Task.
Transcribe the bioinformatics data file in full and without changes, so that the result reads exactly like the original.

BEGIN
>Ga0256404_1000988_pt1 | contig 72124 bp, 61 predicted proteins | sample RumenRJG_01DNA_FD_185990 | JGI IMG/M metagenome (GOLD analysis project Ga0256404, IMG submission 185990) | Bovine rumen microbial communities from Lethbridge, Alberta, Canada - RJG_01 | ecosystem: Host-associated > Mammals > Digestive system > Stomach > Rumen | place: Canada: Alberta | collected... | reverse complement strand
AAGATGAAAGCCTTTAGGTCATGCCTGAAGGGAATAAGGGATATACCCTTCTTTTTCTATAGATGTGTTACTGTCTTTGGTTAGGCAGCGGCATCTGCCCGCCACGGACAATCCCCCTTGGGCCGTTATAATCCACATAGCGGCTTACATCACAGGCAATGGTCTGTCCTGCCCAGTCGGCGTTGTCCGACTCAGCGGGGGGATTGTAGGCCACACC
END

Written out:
>Ga0256404_1000988_pt1 | contig 72124 bp, 61 predicted proteins | sample RumenRJG_01DNA_FD_185990 | JGI IMG/M metagenome (GOLD analysis project Ga0256404, IMG submission 185990) | Bovine rumen microbial communities from Lethbridge, Alberta, Canada - RJG_01 | ecosystem: Host-associated > Mammals > Digestive system > Stomach > Rumen | place: Canada: Alberta | collected... | reverse complement strand
AAGATGAAAGCCTTTAGGTCATGCCTGAAGGGAATAAGGGATATACCCTTCTTTTTCTATAGATGTGTTACTGTCTTTGGTTAGGCAGCGGCATCTGCCCGCCACGGACAATCCCCCTTGGGCCGTTATAATCCACATAGCGGCTTACATCACAGGCAATGGTCTGTCCTGCCCAGTCGGCGTTGTCCGACTCAGCGGGGGGATTGTAGGCCACACC